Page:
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Maximum length of a single twisted pair run

Does anyone know what the maximum length of a twisted pair should be?  I am terminating an analog device on the top floor of a building to a vg224 in a basement and am trying to figure out if it's too far.

2 REPLIES
Hall of Fame Super Red

Re: Maximum length of a single twisted pair run

Hi Shikamaru,

Hope life is good my friend!

We use the VG248 (the VG224 older brother to supply an Analog  device at one of our Grounds Buildings which is at least 600m away. This  is via a Tie Cable (26 gauge wire). The max distance listed by Cisco is  975m for a phone with 1 REN. The specs are for the ATA, but the VG's  are very comparable. Have a look;

This info is from an old Cisco doc;

Q. What is  the maximum distance from which I can drive an analog device with a  Cisco ATA?

A.  Table below provides maximum distances for this question.

Ring Loads  and Distances

Ring  Load (per RJ-11 FXS Port) Maximum Distance

5 REN 200 feet (61 m)

4 REN 1000  feet (305 m)

3  REN 1700 feet (518 m)

2 REN 2500 feet (762 m)

1 REN 3200 feet (975 m)

**Here is  the actual reference for the VG224;

Loop Length

3000 ft, 26 AWG

http://www.cisco.com/en/US/prod/collateral/voicesw/ps6790/gatecont/ps2250/ps5516/product_data_sheet09186a00801d87f6.html

Ringer  equivalence number

In telecommunication, a ringer equivalency number (REN) is  a somewhat arbitrary number which denotes the loading a telephone  ringer has on the line.

A ringer equivalency number of 1 represents the  loading effect of a single "traditional" telephone ringing circuit, such  as that within the Western Electric Model 500 desk telephone. Note that  modern telephone equipment may have a REN significantly lower than 1:  as a rough guide, externally-powered digital-ring phones may have a REN  as low as 0.2, while modern analog-ring phones (where the ringer is  powered from the phone line) typically have a REN around 0.8.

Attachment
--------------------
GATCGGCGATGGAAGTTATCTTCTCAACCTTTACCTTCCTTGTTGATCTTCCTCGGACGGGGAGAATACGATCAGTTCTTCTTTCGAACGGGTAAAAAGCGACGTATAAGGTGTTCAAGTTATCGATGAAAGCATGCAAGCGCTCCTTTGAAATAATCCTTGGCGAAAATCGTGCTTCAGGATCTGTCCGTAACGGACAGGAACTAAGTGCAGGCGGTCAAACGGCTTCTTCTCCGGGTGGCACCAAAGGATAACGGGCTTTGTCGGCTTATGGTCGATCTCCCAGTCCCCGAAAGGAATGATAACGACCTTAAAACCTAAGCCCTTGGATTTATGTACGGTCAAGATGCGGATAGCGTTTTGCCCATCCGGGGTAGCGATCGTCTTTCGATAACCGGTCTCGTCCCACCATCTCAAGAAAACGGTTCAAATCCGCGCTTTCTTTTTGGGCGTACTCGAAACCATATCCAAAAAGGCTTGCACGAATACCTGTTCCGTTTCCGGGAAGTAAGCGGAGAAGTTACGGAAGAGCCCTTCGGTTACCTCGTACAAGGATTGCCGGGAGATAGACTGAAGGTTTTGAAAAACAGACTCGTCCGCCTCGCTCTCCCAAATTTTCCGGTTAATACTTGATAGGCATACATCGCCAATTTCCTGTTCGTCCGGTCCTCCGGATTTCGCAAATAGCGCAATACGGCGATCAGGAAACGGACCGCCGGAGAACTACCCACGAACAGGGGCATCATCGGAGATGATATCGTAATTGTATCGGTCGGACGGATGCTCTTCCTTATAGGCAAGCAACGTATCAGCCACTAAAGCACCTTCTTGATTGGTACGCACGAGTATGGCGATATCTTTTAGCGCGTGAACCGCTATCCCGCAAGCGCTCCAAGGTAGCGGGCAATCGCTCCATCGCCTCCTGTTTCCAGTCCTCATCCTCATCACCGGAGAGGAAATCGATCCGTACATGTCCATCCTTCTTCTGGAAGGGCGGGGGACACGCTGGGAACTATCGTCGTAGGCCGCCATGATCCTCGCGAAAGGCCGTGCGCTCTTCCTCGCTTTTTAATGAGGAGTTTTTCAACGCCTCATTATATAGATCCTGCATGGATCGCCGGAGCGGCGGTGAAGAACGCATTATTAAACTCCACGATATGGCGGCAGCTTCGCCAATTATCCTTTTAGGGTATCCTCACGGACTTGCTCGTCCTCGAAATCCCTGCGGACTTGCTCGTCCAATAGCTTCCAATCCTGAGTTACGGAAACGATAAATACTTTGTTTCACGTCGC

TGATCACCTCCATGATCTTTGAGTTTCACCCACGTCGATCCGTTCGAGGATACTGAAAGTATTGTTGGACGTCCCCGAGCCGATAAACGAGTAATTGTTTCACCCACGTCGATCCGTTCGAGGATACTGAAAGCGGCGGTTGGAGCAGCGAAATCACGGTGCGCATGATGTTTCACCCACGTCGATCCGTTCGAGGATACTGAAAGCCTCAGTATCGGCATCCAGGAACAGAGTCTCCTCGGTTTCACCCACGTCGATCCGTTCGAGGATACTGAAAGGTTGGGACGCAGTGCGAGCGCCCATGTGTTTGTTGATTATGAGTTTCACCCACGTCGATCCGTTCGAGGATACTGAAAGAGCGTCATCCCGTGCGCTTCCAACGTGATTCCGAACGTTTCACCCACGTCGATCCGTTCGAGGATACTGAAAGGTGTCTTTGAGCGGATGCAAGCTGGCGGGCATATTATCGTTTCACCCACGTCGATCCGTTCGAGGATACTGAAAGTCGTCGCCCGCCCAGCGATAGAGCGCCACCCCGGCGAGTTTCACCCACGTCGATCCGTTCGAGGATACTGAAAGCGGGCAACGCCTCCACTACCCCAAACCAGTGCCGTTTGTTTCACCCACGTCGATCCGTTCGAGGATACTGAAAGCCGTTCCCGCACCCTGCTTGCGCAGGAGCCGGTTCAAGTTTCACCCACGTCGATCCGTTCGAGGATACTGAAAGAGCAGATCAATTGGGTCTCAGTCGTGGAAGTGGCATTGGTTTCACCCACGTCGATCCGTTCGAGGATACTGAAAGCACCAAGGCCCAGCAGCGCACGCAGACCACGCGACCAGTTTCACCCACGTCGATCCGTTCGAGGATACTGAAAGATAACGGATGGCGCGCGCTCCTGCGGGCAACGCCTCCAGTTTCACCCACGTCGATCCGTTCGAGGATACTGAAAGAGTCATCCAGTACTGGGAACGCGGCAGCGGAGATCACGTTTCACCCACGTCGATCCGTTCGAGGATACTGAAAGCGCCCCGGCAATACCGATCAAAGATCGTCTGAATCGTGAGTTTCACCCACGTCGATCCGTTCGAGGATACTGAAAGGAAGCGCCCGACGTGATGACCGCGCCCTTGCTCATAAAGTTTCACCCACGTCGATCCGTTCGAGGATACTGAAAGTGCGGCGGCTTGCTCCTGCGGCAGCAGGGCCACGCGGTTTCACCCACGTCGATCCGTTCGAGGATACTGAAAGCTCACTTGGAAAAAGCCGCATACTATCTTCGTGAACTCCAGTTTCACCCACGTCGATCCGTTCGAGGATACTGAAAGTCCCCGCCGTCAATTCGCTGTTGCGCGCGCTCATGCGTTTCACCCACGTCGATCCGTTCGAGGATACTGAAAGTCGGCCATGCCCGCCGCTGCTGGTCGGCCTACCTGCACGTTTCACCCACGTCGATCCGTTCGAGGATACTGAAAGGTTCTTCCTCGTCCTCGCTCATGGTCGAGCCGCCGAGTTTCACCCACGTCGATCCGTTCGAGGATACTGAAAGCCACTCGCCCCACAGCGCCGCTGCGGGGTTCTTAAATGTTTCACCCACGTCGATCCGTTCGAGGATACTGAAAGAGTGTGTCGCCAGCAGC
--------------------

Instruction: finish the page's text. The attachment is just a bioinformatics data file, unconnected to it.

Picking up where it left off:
The total  REN for a subscriber's line is simply the sum of the RENs of all devices  connected to the line; this number expresses the overall loading effect  of the subscriber's equipment on the central office ringing current  generator. The local telephone company usually sets a limit on the total  REN, typically 5 or less.

If the total allowable REN load is exceeded, the  phone circuit may fail to ring (or otherwise malfunction). In extreme  cases, the telephone service provider may temporarily disconnect an  overloaded line to reduce load.

While REN is a United States-developed  yardstick, analogous systems exist internationally. In some countries,  (particularly in Commonwealth nations), the REN is better known as the  ringer approximated loading number (RAL). In the United Kingdom it is  called the ringer equivalence number and a maximum of 4 is allowed on  any British Telecom (BT) line.

From Wikipedia;

http://en.wikipedia.org/wiki/Ringer_equivalence_number

Hope this  helps!

Rob

New Member

Re: Maximum length of a single twisted pair run

Hey Rob, how's it going buddy   Top form as usual, thanks for the speedy reply.  Much appreciated as always, friend.

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